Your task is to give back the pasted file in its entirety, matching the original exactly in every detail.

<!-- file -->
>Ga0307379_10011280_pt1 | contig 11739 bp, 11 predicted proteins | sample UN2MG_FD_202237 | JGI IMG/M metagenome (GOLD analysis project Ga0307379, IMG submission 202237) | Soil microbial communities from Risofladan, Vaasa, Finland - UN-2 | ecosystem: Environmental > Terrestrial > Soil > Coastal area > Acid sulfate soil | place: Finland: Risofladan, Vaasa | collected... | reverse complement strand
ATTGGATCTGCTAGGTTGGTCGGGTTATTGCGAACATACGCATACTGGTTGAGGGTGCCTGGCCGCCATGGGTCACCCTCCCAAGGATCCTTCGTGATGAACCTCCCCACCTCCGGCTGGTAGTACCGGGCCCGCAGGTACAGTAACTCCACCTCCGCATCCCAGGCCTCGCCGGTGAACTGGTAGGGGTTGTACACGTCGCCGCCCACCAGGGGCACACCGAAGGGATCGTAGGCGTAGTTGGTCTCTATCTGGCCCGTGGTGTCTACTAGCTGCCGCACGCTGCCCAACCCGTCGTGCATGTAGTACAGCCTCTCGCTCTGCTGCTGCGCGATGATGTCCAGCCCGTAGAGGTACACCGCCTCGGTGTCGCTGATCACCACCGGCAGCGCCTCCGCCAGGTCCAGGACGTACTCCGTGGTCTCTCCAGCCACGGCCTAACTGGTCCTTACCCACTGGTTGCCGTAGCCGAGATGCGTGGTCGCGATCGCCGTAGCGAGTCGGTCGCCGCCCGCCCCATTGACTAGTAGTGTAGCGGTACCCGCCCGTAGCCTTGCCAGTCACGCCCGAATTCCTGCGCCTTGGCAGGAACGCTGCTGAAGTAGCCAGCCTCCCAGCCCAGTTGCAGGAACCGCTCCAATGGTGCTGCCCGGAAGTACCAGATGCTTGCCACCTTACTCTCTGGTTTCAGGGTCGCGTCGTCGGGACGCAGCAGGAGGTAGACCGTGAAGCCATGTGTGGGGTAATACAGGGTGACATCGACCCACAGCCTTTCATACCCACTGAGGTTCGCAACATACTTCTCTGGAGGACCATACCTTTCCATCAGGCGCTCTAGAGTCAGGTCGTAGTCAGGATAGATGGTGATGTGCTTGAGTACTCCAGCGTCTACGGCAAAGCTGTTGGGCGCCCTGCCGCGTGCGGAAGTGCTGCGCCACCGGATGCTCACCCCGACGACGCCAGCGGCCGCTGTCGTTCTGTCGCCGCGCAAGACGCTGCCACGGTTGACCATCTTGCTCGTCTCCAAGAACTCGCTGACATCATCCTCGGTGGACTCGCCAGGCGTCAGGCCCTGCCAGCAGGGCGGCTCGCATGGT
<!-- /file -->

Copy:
>Ga0307379_10011280_pt1 | contig 11739 bp, 11 predicted proteins | sample UN2MG_FD_202237 | JGI IMG/M metagenome (GOLD analysis project Ga0307379, IMG submission 202237) | Soil microbial communities from Risofladan, Vaasa, Finland - UN-2 | ecosystem: Environmental > Terrestrial > Soil > Coastal area > Acid sulfate soil | place: Finland: Risofladan, Vaasa | collected... | reverse complement strand
ATTGGATCTGCTAGGTTGGTCGGGTTATTGCGAACATACGCATACTGGTTGAGGGTGCCTGGCCGCCATGGGTCACCCTCCCAAGGATCCTTCGTGATGAACCTCCCCACCTCCGGCTGGTAGTACCGGGCCCGCAGGTACAGTAACTCCACCTCCGCATCCCAGGCCTCGCCGGTGAACTGGTAGGGGTTGTACACGTCGCCGCCCACCAGGGGCACACCGAAGGGATCGTAGGCGTAGTTGGTCTCTATCTGGCCCGTGGTGTCTACTAGCTGCCGCACGCTGCCCAACCCGTCGTGCATGTAGTACAGCCTCTCGCTCTGCTGCTGCGCGATGATGTCCAGCCCGTAGAGGTACACCGCCTCGGTGTCGCTGATCACCACCGGCAGCGCCTCCGCCAGGTCCAGGACGTACTCCGTGGTCTCTCCAGCCACGGCCTAACTGGTCCTTACCCACTGGTTGCCGTAGCCGAGATGCGTGGTCGCGATCGCCGTAGCGAGTCGGTCGCCGCCCGCCCCATTGACTAGTAGTGTAGCGGTACCCGCCCGTAGCCTTGCCAGTCACGCCCGAATTCCTGCGCCTTGGCAGGAACGCTGCTGAAGTAGCCAGCCTCCCAGCCCAGTTGCAGGAACCGCTCCAATGGTGCTGCCCGGAAGTACCAGATGCTTGCCACCTTACTCTCTGGTTTCAGGGTCGCGTCGTCGGGACGCAGCAGGAGGTAGACCGTGAAGCCATGTGTGGGGTAATACAGGGTGACATCGACCCACAGCCTTTCATACCCACTGAGGTTCGCAACATACTTCTCTGGAGGACCATACCTTTCCATCAGGCGCTCTAGAGTCAGGTCGTAGTCAGGATAGATGGTGATGTGCTTGAGTACTCCAGCGTCTACGGCAAAGCTGTTGGGCGCCCTGCCGCGTGCGGAAGTGCTGCGCCACCGGATGCTCACCCCGACGACGCCAGCGGCCGCTGTCGTTCTGTCGCCGCGCAAGACGCTGCCACGGTTGACCATCTTGCTCGTCTCCAAGAACTCGCTGACATCATCCTCGGTGGACTCGCCAGGCGTCAGGCCCTGCCAGCAGGGCGGCTCGCATGGT